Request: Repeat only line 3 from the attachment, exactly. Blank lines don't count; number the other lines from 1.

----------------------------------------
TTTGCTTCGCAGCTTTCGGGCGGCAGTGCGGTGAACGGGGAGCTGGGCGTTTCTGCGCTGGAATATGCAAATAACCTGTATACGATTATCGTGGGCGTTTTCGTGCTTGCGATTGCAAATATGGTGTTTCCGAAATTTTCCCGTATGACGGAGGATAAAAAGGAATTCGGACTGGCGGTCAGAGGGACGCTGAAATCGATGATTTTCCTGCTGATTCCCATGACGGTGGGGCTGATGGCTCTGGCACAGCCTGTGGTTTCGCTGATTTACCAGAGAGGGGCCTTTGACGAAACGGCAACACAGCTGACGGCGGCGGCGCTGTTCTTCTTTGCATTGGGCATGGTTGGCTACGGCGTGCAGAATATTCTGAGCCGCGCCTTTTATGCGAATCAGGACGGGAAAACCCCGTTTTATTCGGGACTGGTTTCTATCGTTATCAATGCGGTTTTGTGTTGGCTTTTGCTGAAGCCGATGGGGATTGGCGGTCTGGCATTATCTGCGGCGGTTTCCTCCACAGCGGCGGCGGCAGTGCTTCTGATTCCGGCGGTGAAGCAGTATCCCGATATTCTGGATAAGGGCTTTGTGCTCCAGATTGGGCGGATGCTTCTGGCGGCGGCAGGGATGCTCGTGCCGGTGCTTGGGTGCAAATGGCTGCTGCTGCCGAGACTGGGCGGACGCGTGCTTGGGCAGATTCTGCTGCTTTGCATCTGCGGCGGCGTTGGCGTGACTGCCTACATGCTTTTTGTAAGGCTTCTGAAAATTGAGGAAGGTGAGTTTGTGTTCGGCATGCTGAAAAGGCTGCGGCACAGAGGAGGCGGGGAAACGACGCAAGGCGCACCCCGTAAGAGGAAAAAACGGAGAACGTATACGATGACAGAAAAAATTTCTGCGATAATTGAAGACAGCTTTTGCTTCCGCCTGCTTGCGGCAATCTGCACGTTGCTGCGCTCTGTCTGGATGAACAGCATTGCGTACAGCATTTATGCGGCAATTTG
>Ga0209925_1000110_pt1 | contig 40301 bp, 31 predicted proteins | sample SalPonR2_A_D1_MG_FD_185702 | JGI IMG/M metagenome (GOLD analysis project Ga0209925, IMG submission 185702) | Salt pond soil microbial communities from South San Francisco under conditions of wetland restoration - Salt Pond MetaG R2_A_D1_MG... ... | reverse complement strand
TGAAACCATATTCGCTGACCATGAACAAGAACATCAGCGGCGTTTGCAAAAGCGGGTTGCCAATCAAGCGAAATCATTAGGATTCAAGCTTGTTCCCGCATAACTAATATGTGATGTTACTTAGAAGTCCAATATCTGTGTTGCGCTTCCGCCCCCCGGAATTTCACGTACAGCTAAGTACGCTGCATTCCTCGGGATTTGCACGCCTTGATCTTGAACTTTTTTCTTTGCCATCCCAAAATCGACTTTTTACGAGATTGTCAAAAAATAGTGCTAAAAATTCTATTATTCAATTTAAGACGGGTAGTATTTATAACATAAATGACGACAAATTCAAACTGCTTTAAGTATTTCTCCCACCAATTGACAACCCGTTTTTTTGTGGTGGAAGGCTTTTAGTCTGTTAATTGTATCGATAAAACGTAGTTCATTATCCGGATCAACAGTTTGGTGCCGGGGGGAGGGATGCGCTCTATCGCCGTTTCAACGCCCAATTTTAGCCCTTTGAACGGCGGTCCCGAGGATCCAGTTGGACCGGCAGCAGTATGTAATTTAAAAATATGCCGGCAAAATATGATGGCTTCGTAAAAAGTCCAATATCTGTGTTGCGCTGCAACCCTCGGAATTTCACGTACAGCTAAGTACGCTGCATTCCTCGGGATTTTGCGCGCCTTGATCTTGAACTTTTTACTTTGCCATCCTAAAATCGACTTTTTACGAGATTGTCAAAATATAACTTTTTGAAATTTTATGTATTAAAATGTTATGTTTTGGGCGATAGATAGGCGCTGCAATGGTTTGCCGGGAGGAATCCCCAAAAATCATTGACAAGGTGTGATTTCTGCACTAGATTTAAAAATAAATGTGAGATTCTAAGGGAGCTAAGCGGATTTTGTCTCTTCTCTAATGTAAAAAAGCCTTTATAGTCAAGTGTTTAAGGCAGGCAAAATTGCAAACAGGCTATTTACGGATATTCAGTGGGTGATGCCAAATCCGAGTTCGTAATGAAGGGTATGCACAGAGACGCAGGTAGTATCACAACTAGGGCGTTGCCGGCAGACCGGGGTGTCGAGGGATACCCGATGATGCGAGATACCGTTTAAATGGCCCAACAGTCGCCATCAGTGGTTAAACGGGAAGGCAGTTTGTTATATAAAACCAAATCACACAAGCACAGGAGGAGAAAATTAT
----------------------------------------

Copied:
TGAAACCATATTCGCTGACCATGAACAAGAACATCAGCGGCGTTTGCAAAAGCGGGTTGCCAATCAAGCGAAATCATTAGGATTCAAGCTTGTTCCCGCATAACTAATATGTGATGTTACTTAGAAGTCCAATATCTGTGTTGCGCTTCCGCCCCCCGGAATTTCACGTACAGCTAAGTACGCTGCATTCCTCGGGATTTGCACGCCTTGATCTTGAACTTTTTTCTTTGCCATCCCAAAATCGACTTTTTACGAGATTGTCAAAAAATAGTGCTAAAAATTCTATTATTCAATTTAAGACGGGTAGTATTTATAACATAAATGACGACAAATTCAAACTGCTTTAAGTATTTCTCCCACCAATTGACAACCCGTTTTTTTGTGGTGGAAGGCTTTTAGTCTGTTAATTGTATCGATAAAACGTAGTTCATTATCCGGATCAACAGTTTGGTGCCGGGGGGAGGGATGCGCTCTATCGCCGTTTCAACGCCCAATTTTAGCCCTTTGAACGGCGGTCCCGAGGATCCAGTTGGACCGGCAGCAGTATGTAATTTAAAAATATGCCGGCAAAATATGATGGCTTCGTAAAAAGTCCAATATCTGTGTTGCGCTGCAACCCTCGGAATTTCACGTACAGCTAAGTACGCTGCATTCCTCGGGATTTTGCGCGCCTTGATCTTGAACTTTTTACTTTGCCATCCTAAAATCGACTTTTTACGAGATTGTCAAAATATAACTTTTTGAAATTTTATGTATTAAAATGTTATGTTTTGGGCGATAGATAGGCGCTGCAATGGTTTGCCGGGAGGAATCCCCAAAAATCATTGACAAGGTGTGATTTCTGCACTAGATTTAAAAATAAATGTGAGATTCTAAGGGAGCTAAGCGGATTTTGTCTCTTCTCTAATGTAAAAAAGCCTTTATAGTCAAGTGTTTAAGGCAGGCAAAATTGCAAACAGGCTATTTACGGATATTCAGTGGGTGATGCCAAATCCGAGTTCGTAATGAAGGGTATGCACAGAGACGCAGGTAGTATCACAACTAGGGCGTTGCCGGCAGACCGGGGTGTCGAGGGATACCCGATGATGCGAGATACCGTTTAAATGGCCCAACAGTCGCCATCAGTGGTTAAACGGGAAGGCAGTTTGTTATATAAAACCAAATCACACAAGCACAGGAGGAGAAAATTAT